“It is clear that China is failing to meet responsible standards regarding their space debris.”
NASA has sharply criticized the Chinese government for their role in the wayward Long March 5B rocket crashing to Earth in a rare rebuke.
NASA Administrator Bill Nelson issued a statement on Saturday condemning China for acting irresponsibly when it allowed the rocket to leave low-Earth orbit and come crashing down with no idea when or where it would land.
"Spacefaring nations must minimize the risks to people and property on Earth of re-entries of space objects and maximize transparency regarding those operations," Nelson said in the statement. "It is clear that China is failing to meet responsible standards regarding their space debris."
He continued saying that it’s the responsibility of all governments to ensure the safety of those on and above the Earth’s surface.
"It is critical that China and all spacefaring nations and commercial entities act responsibly and transparently in space to ensure the safety, stability, security, and long-term sustainability of outer space activities," he said.
End of the Deathrocket
The statement came at the heels of the Chinese deathrocket finally plummeting into the Indian Ocean on Saturday. Pieces of the rocket could be seen disintegrating over the skies of Jordan before it finally landed.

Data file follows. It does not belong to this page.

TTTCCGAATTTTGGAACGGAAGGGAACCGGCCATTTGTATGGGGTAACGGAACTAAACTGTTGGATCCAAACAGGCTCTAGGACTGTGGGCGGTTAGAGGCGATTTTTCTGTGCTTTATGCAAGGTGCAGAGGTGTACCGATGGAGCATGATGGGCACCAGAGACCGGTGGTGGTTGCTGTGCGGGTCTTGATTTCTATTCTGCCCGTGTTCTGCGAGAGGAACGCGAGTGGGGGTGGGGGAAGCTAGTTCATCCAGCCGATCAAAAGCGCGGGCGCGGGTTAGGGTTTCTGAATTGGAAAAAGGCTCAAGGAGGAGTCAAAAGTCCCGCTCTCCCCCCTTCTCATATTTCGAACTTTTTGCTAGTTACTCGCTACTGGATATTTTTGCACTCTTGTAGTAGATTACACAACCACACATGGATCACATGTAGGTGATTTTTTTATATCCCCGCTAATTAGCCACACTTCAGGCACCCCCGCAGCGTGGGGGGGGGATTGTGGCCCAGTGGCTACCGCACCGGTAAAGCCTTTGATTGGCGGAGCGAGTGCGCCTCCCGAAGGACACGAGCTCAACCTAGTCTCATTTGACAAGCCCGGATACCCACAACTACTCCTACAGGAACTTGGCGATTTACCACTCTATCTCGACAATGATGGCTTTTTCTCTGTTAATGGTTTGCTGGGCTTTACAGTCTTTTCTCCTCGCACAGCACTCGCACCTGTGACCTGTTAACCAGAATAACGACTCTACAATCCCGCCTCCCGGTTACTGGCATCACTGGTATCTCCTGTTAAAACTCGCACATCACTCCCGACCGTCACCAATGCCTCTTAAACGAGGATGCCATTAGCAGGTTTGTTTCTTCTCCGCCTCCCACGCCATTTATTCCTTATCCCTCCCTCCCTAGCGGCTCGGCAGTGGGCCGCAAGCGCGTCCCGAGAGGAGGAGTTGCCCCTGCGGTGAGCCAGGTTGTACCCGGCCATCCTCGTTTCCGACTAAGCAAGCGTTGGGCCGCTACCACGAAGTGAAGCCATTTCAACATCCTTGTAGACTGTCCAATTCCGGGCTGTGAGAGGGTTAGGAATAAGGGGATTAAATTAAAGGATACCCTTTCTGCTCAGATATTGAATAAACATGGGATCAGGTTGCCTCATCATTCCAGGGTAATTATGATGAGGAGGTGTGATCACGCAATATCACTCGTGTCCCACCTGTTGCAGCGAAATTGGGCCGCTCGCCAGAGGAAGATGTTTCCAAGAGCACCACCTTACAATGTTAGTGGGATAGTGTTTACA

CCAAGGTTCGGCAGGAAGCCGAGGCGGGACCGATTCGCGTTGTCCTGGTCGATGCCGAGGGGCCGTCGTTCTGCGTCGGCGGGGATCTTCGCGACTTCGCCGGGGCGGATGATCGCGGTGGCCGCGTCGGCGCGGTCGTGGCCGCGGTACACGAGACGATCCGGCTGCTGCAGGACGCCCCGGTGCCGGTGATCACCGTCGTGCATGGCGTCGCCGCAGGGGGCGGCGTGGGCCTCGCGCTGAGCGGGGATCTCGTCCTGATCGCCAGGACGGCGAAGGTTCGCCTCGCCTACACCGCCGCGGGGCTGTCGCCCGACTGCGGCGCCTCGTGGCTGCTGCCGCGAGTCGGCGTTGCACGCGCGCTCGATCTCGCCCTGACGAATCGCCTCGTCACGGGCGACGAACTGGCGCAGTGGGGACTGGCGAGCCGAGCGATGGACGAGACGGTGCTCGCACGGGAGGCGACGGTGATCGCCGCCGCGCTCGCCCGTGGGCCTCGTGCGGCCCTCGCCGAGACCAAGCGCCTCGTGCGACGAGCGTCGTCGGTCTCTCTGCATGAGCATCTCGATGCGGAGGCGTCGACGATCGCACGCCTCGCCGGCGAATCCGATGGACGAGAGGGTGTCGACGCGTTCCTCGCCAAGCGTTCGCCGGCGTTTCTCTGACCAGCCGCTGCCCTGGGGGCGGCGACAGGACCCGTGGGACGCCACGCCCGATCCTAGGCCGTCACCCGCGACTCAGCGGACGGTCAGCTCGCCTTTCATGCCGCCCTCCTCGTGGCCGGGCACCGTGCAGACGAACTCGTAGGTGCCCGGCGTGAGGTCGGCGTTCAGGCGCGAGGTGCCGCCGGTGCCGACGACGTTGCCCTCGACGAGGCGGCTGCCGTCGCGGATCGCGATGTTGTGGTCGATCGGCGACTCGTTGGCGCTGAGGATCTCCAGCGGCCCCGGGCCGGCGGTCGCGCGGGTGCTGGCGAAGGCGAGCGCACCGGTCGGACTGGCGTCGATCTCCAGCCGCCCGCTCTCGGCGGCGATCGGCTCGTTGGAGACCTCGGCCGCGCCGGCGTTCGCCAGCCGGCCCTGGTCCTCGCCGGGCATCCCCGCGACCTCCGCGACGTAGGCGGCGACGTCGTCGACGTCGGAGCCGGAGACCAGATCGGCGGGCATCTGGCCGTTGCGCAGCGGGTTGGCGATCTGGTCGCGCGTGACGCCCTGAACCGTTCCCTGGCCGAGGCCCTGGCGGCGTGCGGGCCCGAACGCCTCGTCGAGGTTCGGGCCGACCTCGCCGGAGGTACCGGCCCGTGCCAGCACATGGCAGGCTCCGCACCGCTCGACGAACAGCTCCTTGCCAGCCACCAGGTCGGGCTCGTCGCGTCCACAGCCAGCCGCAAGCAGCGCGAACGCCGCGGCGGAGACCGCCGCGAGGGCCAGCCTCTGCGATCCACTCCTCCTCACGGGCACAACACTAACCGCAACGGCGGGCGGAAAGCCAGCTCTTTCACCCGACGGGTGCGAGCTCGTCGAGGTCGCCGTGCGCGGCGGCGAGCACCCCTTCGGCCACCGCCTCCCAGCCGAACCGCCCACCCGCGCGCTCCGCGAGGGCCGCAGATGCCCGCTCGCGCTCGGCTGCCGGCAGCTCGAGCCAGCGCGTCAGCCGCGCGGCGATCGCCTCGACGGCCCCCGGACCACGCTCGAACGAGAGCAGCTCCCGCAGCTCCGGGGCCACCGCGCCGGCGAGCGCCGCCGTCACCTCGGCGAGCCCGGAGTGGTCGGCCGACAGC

— Walid (@walidbarahmeh) May 9, 2021
Though it’s the end of our fears (and occasional hope) that we might get crushed by the rocket, it’s just the beginning of an embarrassing situation for the Chinese government.
After all, this isn’t the first time China has let a Long March 5B rocket plummet uncontrollably towards Earth. In fact, the last time it happened was back in May 2020 when pieces of their rocket landed in a small village in West Africa.
Reports of a 12-m-long object crashing into the village of Mahounou in Cote d'Ivoire. It's directly on the CZ-5B reentry track, 2100 km downrange from the Space-Track reentry location. Possible that part of the stage could have sliced through the atmo that far (photo: Aminata24) pic.twitter.com/yMuyMFLfsv
— Jonathan McDowell (@planet4589) May 12, 2020
Luckily, no reports of injuries or deaths have surfaced yet from either incident. Hopefully, China learns its lesson and doesn’t, y’know, allow their rockets to fall on us in an uncontrolled descent in the future.
READ MORE: NASA Administrator Statement on Chinese Rocket Debris [NASA]
More on Chinese deathrocket: Oops, More Huge Chinese Space Debris Is Tumbling Back to Earth